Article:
But let’s back up before we cut to the chase. REALITY – there are 9.2 million horses in the USA, alone. An average of about 130,000 U.S. horses are sent to slaughter in Canada and Mexico every single year. Many are horses that didn’t make the cut in the big breeding industries producing quarter horses and thoroughbreds. Some are from backyard breeding operations. Most make their way through the auctions and are collected in kill pens, awaiting the hauler who will drive them to their particularly gruesome deaths. However you look at it, reality is that humans breed way too many horses, and the percentage ending up in slaughterhouses is heartbreaking.

Here on Locket’s Meadow, we’ve been rescuing horses from slaughter for 17 years. Several hundred have made their way through our farm and on to adoptive homes, while many have stayed here. In the past two days I have been contacted and asked to take on two different horses as rescues. One is 15 and has leg problems so she can’t be ridden. The other is 22 and retired due to health issues, and the owners can’t afford to pay his board any more. (In many cases like the second one, they can’t afford the board because they already got a new horse that is rideable – few people can afford board for more than one horse.) If either of these horses ends up at auction (we are full and can’t take them,) they will definitely go to slaughter. People bid on sound, trained horses who are easy to handle, and that’s with good reason. An untrained horse is a deadly horse. And a horse that can’t be ridden is usually destined to be a dead horse, long before their natural time.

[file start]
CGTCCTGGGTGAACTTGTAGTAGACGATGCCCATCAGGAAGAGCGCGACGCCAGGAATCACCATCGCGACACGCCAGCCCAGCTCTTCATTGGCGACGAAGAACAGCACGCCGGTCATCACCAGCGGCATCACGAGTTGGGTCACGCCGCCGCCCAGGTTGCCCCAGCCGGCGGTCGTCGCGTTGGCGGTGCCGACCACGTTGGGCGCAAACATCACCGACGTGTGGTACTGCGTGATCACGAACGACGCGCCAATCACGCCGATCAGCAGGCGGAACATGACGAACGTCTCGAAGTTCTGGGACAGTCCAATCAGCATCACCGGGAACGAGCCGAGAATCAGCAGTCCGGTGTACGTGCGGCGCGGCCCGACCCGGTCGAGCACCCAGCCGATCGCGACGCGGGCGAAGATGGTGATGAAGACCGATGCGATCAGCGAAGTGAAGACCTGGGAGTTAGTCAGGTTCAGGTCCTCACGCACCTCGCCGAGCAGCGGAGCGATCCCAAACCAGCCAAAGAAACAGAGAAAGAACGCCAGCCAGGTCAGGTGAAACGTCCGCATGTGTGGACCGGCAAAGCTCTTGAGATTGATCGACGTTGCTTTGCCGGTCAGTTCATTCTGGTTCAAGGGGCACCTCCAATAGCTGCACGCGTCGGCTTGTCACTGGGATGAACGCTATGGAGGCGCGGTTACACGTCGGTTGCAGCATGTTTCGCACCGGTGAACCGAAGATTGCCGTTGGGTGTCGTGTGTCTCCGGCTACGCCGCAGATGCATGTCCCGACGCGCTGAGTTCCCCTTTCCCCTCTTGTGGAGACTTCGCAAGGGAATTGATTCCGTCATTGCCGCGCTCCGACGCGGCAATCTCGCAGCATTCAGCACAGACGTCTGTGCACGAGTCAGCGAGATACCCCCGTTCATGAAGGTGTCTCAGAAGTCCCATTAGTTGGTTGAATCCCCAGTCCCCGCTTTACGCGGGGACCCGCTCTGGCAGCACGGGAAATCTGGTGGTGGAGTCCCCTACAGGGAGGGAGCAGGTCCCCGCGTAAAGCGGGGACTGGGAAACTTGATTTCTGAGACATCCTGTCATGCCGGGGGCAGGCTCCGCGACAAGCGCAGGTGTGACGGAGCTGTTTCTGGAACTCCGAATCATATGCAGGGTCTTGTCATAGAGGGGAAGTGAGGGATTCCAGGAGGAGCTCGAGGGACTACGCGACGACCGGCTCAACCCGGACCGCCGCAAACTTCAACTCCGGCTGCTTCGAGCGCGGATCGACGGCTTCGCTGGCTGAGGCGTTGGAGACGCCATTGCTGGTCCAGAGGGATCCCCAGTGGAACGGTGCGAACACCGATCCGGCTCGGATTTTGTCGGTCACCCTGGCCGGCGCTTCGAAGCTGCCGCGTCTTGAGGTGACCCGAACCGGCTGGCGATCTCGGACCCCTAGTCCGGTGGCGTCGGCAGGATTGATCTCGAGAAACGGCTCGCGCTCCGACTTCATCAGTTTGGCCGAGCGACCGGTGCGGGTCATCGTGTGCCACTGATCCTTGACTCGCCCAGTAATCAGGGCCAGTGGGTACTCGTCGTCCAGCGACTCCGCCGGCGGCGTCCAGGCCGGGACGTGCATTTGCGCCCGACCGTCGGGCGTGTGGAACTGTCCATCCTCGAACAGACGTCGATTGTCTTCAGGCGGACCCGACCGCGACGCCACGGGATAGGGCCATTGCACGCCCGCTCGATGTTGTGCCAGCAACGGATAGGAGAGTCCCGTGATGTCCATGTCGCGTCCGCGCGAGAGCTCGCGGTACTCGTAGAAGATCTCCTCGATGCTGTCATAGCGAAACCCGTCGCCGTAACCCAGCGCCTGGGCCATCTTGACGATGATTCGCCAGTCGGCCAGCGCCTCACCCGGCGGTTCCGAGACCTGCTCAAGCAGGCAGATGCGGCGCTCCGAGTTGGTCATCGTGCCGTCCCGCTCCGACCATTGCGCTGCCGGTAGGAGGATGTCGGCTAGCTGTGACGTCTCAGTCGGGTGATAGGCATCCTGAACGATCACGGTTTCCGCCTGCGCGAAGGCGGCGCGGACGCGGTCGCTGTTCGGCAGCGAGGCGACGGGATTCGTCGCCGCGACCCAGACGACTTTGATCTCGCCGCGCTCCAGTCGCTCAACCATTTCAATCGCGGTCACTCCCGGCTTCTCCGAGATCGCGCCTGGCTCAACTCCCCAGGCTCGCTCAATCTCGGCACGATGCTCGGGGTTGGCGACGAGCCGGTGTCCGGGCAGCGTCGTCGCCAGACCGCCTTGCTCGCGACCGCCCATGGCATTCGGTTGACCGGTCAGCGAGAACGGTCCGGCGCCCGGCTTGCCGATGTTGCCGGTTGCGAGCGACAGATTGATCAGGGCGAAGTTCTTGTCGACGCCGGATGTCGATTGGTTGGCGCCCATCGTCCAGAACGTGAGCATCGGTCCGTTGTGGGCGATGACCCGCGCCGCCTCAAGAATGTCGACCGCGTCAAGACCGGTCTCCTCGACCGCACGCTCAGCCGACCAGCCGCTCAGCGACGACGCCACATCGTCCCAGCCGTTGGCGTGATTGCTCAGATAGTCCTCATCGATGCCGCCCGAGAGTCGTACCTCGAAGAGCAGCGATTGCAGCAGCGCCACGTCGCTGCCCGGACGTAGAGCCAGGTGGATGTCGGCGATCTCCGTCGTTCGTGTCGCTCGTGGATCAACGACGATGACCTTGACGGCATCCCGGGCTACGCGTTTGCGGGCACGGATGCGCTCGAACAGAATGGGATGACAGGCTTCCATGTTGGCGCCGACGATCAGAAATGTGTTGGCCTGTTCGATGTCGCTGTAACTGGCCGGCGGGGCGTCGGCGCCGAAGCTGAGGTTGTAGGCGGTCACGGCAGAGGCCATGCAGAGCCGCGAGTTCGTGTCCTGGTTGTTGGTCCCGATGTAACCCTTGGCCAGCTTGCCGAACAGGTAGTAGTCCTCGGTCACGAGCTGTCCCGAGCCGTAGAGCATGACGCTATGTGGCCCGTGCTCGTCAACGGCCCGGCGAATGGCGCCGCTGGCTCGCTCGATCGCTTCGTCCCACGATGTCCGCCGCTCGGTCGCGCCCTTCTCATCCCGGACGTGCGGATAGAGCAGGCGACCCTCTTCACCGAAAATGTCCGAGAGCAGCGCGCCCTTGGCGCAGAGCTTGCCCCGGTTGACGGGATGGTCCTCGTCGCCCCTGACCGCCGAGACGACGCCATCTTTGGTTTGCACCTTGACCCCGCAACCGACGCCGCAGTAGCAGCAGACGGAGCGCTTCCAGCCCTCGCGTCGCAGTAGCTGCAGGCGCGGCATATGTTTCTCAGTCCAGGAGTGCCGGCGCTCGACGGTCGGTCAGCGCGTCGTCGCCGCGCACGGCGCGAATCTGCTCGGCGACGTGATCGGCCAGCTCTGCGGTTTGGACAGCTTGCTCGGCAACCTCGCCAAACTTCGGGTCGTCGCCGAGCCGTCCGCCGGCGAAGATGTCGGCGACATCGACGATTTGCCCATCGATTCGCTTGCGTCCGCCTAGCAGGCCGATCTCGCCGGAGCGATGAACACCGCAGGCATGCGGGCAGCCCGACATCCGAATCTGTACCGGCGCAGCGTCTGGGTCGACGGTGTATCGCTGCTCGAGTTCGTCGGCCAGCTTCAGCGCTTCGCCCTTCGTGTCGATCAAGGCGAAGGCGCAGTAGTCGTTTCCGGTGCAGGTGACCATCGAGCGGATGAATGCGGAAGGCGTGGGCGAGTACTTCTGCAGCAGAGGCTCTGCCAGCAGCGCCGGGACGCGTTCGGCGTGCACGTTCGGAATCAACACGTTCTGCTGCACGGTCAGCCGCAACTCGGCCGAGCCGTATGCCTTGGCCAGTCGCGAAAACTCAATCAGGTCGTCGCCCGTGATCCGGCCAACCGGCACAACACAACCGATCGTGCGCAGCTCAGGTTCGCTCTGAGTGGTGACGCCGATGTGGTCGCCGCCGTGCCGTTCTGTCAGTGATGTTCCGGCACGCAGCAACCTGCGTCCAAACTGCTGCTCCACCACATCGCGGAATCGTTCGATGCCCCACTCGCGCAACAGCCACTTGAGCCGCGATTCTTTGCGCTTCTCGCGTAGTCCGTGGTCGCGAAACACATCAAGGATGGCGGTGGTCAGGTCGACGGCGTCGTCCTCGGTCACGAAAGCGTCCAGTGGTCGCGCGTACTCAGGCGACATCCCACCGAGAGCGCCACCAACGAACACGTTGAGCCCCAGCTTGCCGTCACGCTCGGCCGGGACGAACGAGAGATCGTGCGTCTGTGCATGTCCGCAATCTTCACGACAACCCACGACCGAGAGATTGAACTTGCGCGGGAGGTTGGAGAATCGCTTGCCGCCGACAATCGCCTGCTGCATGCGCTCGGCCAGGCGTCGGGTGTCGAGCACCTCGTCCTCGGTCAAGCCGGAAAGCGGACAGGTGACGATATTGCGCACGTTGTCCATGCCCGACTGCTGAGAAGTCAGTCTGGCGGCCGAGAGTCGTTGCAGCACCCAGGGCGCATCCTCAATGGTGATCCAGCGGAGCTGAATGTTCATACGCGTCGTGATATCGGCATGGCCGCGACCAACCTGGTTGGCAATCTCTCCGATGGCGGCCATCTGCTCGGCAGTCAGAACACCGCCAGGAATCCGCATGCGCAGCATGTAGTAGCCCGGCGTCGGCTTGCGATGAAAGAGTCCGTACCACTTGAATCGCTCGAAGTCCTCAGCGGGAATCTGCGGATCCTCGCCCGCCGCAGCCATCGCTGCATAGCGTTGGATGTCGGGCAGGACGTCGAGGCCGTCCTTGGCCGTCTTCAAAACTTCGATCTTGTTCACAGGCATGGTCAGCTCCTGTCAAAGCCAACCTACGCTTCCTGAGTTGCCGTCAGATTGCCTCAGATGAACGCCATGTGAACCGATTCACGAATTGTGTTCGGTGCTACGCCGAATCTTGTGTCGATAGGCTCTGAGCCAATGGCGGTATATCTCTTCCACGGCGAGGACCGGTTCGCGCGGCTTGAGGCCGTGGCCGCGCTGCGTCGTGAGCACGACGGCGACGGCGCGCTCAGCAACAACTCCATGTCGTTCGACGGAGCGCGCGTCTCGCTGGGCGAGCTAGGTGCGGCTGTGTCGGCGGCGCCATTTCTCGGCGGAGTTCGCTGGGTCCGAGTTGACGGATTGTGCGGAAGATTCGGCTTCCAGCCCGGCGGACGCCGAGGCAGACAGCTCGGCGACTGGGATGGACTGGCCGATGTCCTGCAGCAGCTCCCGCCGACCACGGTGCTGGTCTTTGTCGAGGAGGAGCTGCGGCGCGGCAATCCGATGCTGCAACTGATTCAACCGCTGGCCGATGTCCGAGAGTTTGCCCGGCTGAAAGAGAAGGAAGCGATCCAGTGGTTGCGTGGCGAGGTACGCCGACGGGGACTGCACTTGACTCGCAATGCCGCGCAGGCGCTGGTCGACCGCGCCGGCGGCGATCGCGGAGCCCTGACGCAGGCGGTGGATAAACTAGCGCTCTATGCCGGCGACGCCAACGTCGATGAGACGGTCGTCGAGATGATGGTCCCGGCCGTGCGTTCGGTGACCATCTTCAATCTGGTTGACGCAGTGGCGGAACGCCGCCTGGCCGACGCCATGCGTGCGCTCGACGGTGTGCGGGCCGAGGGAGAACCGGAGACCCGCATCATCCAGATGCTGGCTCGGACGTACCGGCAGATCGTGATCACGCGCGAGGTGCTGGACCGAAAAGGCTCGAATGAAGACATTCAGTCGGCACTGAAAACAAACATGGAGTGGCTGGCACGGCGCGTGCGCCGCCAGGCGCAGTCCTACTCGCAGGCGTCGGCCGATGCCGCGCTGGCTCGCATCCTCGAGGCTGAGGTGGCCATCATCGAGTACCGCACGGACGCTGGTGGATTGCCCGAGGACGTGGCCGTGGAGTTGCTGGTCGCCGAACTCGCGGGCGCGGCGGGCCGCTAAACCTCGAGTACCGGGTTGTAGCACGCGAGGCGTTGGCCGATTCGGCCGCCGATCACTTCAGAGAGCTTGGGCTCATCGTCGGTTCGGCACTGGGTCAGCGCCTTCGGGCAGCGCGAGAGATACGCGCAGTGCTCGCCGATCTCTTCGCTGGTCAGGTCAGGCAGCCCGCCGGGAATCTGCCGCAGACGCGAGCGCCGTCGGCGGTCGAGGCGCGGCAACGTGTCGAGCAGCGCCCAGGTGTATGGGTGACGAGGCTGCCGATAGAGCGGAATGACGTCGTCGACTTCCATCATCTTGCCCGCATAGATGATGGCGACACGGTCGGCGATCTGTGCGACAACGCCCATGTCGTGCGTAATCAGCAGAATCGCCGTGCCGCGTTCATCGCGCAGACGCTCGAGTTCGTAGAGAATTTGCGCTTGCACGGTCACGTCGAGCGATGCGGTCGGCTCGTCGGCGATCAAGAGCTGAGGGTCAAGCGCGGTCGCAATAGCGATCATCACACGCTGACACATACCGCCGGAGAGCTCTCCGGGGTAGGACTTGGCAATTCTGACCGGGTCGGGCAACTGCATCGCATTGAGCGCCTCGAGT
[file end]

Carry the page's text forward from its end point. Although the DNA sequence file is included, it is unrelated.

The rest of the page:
And so I cut to the chase. Most of the horses on our farm are trained to be ridden, even the dangerous Bad Boy Bobby. Probably half our horses are retired and hang around eating all day. Should anything happen to my husband or me, my equine vet, who also rescues horses, knows what to do. Those who are too old, special needs, or just plain too difficult (Bobby) to be adopted out will be humanely euthanized. Those who are trained to be ridden will be placed in carefully screened adoptive homes. My promise to my horses is that they will never experience the horror of filing through the slaughter pipeline.

In the real world, from which we rescue our babies, horses are sent to auction with little to no regard for the fact that most of them will become meat. The few who will survive the auctions ARE THE ONES CAPABLE OF HOLDING A JOB. If we don’t provide our horses with training, then keep them in shape in our small lesson program, their reality is that if they ever leave the fairy tale that is Locket’s Meadow, they will be shot in the head with a bolt gun (that may or may not stun them,) get hung by a hook through a hind foot, then sent down the slaughter line. After, of course, they’ve watched the same thing happen to the horses in line in front of them.

Our job is to rescue animals and keep them safe. If keeping a horse safe means we train them to be well-mannered and rideable, we will put in the very considerable time and expense to make that happen. Period. We don’t care who judges us or if they donate or not. We care about our babies and their futures, whether they are with us, or elsewhere.

This is the real world for horses, and it’s a horror show. Principles be damned, if we are going to rescue them, we commit to doing the best we can for them. Anything less is buying into a fantasy that doesn’t exist in this world, and turning a blind eye to that reality doesn’t help a save a single horse from a hellish life followed by a hellish death.

Are we ever going to be a “vegan” sanctuary? Nope. Not if we actually care about horses, we won’t. We are realists.

And for that, we make NO apologies.

Kathleen Schurman and her husband, David, are owned by Locket’s Meadow, a farm animal sanctuary, where they literally never have time to ride because they are far too busy keeping up with the volume of manure being produced by their brood of more than 140 animals.